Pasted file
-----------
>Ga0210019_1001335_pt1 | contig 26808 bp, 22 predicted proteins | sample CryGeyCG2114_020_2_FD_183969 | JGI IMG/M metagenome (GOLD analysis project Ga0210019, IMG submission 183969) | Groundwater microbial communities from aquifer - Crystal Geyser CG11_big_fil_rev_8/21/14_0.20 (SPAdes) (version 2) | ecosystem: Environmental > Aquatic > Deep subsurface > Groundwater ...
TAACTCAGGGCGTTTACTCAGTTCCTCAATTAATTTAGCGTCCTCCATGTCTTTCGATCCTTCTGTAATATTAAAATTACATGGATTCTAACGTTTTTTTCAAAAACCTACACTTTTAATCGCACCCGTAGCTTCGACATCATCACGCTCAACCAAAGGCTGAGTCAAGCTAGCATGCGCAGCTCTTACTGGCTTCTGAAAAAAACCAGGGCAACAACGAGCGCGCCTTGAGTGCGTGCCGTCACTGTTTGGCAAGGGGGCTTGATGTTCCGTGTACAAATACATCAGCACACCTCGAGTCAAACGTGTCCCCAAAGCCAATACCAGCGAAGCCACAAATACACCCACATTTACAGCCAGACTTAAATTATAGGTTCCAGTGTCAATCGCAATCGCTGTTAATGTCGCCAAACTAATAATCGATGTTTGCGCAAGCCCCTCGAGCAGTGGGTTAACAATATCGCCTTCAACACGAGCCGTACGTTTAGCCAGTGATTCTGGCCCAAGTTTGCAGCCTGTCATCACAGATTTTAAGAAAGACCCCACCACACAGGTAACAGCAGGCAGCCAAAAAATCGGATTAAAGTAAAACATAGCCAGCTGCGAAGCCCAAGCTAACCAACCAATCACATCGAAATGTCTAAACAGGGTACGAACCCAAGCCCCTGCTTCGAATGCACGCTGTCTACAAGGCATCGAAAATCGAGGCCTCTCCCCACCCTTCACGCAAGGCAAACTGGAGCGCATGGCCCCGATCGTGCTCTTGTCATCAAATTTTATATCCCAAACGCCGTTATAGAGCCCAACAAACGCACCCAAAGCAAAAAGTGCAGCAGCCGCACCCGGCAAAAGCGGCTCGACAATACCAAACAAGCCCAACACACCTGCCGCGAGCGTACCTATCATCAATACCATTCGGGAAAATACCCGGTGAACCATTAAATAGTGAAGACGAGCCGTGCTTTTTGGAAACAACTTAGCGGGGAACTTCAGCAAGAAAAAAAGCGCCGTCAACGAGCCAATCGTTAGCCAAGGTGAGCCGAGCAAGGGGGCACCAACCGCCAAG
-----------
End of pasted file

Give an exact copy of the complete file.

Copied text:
>Ga0210019_1001335_pt1 | contig 26808 bp, 22 predicted proteins | sample CryGeyCG2114_020_2_FD_183969 | JGI IMG/M metagenome (GOLD analysis project Ga0210019, IMG submission 183969) | Groundwater microbial communities from aquifer - Crystal Geyser CG11_big_fil_rev_8/21/14_0.20 (SPAdes) (version 2) | ecosystem: Environmental > Aquatic > Deep subsurface > Groundwater ...
TAACTCAGGGCGTTTACTCAGTTCCTCAATTAATTTAGCGTCCTCCATGTCTTTCGATCCTTCTGTAATATTAAAATTACATGGATTCTAACGTTTTTTTCAAAAACCTACACTTTTAATCGCACCCGTAGCTTCGACATCATCACGCTCAACCAAAGGCTGAGTCAAGCTAGCATGCGCAGCTCTTACTGGCTTCTGAAAAAAACCAGGGCAACAACGAGCGCGCCTTGAGTGCGTGCCGTCACTGTTTGGCAAGGGGGCTTGATGTTCCGTGTACAAATACATCAGCACACCTCGAGTCAAACGTGTCCCCAAAGCCAATACCAGCGAAGCCACAAATACACCCACATTTACAGCCAGACTTAAATTATAGGTTCCAGTGTCAATCGCAATCGCTGTTAATGTCGCCAAACTAATAATCGATGTTTGCGCAAGCCCCTCGAGCAGTGGGTTAACAATATCGCCTTCAACACGAGCCGTACGTTTAGCCAGTGATTCTGGCCCAAGTTTGCAGCCTGTCATCACAGATTTTAAGAAAGACCCCACCACACAGGTAACAGCAGGCAGCCAAAAAATCGGATTAAAGTAAAACATAGCCAGCTGCGAAGCCCAAGCTAACCAACCAATCACATCGAAATGTCTAAACAGGGTACGAACCCAAGCCCCTGCTTCGAATGCACGCTGTCTACAAGGCATCGAAAATCGAGGCCTCTCCCCACCCTTCACGCAAGGCAAACTGGAGCGCATGGCCCCGATCGTGCTCTTGTCATCAAATTTTATATCCCAAACGCCGTTATAGAGCCCAACAAACGCACCCAAAGCAAAAAGTGCAGCAGCCGCACCCGGCAAAAGCGGCTCGACAATACCAAACAAGCCCAACACACCTGCCGCGAGCGTACCTATCATCAATACCATTCGGGAAAATACCCGGTGAACCATTAAATAGTGAAGACGAGCCGTGCTTTTTGGAAACAACTTAGCGGGGAACTTCAGCAAGAAAAAAAGCGCCGTCAACGAGCCAATCGTTAGCCAAGGTGAGCCGAGCAAGGGGGCACCAACCGCCAAG